Recruiting hiring and retaining talent for companies that use the “Agile” methodology for project and product management requirea different approach to recruiting and retaining talent than what is used at the traditional command and control organization.
The traits of people who are best suited for roles within Agile companies are different than those traditionally hired. So finding and persuading them to join the Agile team is also different. What are the unique talents and qualities that will make someone a good candidate for working at an Agile based company? At all levels Agile companies look for “service leadership”. The “service-leader” is someone who looks for ways to help others be successful. A more self-centered and competitive person who looks for self-promotion will not do well and is not a good candidate for an Agile company. People who enjoy collaboration and teamwork are better fits from a cultural point of view than the individual achiever is.
Traditional, command and control based leadership style companies look for people who are experts in only one area. The Agile based organization needs people who are experts in one field but have enough experience in others to make credible contributions to the team they will ultimately join. The Agile employees are well dimension rounded and conversant about several things. The result for the Agile company is smaller teams, but with members who have more breadth. The “T” model of recruiting illustrates the multiple skill sets of the Agile person, compared to the “I” model which illustrate the more one dimensional approach.
People who are better suited for roles at Agile based companies are more risk takers than most. Not dangerous or perilous, but those who are willing to take a chance, see what happens, learn and move from there. “They are the types of people who are willing to crawl out on a limb with you,” Melberg said. “In a lot of companies, keeping a low profile and avoiding risk is a better strategy for getting ahead. This will not work inside an Agile company. There is no where to hide with Agile based teams.”
Collaborative vs. Competitive Culture
Skill and will are hallmarks of the Agile organization. Their “will” is about how someone fits the Agile company in terms of work style. Do they like to learn? Are they good team members? “These are intangibles that are hard to see on a resume but important,” said Melberg.
More Competitive With Other Companies
Remembering that the competition is outside the building and not inside seem like things no one would ever have to be reminded of, but do. Agile processes harness change for the customer’s competitive advantage, even at the end of a process. Things like that would bother most folks, or would it? People inherently dislike change. Typically, when rapid and sudden change occurs, the riskier, scarier and out of control people feel. This is part of what makes change communications in any environment so challenging. The Agile company and processes demand that changes be made in the name of added product value. Silos, kingdoms, and other internal barriers to progress will not survive in the truly Agile organization. But to transform will require a firm resolve by the leadership. “Resistance to change is emotional,” Melberg said. “ Keep focus on business value and what needs to happen to maximize business value, this will take the emotion out of it. If you can remove the emotion from change you have a better chance of being successful.”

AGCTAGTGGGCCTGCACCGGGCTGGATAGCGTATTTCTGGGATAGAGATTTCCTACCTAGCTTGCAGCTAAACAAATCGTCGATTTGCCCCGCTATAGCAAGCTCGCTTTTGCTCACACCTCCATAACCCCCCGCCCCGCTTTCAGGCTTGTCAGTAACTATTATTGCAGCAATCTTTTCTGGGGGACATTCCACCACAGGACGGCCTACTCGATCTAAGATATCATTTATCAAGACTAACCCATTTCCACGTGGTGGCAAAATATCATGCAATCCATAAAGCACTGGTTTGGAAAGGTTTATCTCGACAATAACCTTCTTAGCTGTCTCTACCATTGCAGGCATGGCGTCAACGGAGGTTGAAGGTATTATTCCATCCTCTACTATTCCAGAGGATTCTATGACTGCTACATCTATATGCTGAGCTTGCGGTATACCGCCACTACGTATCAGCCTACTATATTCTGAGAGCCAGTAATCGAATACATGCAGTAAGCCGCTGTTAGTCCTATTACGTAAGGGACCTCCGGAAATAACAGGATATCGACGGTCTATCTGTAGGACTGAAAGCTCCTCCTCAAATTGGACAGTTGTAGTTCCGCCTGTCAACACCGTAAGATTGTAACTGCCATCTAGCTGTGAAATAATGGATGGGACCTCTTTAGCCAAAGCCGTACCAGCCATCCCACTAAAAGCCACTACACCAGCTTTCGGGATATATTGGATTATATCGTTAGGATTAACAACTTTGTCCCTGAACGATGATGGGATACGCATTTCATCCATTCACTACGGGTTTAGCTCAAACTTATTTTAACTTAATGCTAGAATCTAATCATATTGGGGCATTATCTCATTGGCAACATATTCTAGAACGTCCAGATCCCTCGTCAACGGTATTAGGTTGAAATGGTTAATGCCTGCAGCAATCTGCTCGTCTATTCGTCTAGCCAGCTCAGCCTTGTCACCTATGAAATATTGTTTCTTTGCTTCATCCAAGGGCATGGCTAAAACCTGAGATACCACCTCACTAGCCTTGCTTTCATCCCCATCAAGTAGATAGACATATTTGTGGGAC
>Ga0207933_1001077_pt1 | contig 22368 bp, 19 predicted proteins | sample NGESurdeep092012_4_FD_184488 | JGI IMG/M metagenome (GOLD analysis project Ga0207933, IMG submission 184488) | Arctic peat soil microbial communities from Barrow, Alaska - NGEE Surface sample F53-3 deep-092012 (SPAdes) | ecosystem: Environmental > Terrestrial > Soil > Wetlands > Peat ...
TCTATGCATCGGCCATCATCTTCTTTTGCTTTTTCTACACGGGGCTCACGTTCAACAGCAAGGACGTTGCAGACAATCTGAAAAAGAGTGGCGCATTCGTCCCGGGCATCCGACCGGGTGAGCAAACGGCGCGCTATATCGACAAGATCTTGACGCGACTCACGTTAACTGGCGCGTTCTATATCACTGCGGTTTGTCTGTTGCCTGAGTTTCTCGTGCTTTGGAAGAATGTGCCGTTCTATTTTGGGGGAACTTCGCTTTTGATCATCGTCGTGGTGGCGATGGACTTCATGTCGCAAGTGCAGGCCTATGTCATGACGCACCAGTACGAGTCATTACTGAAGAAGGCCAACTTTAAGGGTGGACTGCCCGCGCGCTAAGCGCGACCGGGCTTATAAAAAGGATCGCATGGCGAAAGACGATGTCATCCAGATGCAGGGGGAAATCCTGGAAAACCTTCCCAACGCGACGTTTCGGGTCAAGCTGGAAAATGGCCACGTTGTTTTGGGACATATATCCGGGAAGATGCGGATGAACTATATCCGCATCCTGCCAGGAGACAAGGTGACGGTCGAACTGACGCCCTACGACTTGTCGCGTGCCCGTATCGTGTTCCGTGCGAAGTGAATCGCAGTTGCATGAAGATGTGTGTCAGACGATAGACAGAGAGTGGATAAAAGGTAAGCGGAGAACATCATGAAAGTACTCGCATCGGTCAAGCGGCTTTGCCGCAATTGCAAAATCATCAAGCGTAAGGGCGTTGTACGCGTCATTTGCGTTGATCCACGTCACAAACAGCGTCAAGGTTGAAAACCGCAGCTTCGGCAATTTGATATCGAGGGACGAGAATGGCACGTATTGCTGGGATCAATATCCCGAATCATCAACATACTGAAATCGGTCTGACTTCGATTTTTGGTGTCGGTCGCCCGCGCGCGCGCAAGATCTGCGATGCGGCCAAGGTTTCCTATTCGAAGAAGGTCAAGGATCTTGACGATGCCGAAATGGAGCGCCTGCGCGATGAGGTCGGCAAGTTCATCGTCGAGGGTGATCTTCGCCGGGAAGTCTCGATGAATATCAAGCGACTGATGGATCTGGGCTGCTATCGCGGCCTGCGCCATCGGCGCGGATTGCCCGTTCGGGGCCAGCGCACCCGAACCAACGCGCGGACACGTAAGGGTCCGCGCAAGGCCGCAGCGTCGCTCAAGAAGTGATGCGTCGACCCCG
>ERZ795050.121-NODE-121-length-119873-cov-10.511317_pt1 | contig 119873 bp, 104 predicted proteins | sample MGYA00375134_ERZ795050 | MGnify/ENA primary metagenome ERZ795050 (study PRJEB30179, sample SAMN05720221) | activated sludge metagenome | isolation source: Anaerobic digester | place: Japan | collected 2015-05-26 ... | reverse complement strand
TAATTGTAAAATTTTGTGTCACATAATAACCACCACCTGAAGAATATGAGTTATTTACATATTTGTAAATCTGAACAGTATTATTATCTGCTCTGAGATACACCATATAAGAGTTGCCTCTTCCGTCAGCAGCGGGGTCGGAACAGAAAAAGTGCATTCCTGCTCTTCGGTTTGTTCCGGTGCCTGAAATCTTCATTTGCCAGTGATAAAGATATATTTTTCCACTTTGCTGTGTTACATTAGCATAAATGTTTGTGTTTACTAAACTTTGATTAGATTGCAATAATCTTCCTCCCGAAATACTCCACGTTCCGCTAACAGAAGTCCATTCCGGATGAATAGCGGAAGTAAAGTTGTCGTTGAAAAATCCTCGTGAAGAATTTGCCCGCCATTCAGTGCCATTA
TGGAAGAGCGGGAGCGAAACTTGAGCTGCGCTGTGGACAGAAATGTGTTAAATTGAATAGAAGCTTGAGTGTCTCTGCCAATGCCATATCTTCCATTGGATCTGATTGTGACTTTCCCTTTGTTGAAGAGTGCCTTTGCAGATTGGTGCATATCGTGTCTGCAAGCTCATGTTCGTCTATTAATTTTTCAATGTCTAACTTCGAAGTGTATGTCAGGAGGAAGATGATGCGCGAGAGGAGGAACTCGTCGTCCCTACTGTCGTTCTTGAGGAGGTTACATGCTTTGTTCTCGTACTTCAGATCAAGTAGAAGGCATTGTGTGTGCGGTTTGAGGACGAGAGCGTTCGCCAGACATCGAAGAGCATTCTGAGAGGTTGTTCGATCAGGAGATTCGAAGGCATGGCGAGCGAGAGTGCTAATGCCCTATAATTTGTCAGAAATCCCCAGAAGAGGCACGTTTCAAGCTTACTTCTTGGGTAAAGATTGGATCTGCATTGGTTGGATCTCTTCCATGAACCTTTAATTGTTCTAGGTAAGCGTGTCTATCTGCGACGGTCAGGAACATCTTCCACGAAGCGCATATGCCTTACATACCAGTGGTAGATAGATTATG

The pace of work and change for people at Agile companies is different than at others? No one at an Agile based outfit will ever “coast” for too long.
“It is not possible to hide in an Agile organization,” Melberg said. “If something does not work, it will be found out, where in traditional organizations, its easy to hide.”
Government is a prime example of where and how people can hide. Military contractors are an example. With Agile, employees will learn very quickly that making a shift will be hard. “The emotional aspects of change are what make people uncomfortable, and they will start to resist,” said Melberg. “Ultimately, the pace of work will even out and benefit the people who work there.”
The workflow at a traditional company ebbs and flows. From Thanksgiving to New Year’s work at a lot of places is very slow. But from the 1st week in January to spring break there is a mad push and then another lull in the summer. At Agile companies, there is a steady pace. If someone is out, the other team members pick up the other members work. It’s a lot calmer and predictable than other companies. Executives like predictability. Planning in a steady state for teams is only a few weeks out so an organization will have high predictability which is far more manageable than the pace in other places where it goes from frantic to stopped.
Self Organizing H.R.
Sometimes the same self-organizing teams that lead Agile product development also select the candidates to work with. Strong leaders and resolute H.R. are required when the team should self select and not. Humans will lean to homogeny. For the best teams fresh thinking and new ideas are required. So H.R. leaders should look for candidates who offset the existing team’s mindset.
Good Agile people are naturally curious and will want to explore new areas of work. They will not be interested in boring, repetitive work. “The number 1 reason younger people leave a job is boredom,” Melberg said. “We’ve moved to a knowledge workforce not a task-oriented workforce and will have to accommodate this new style.”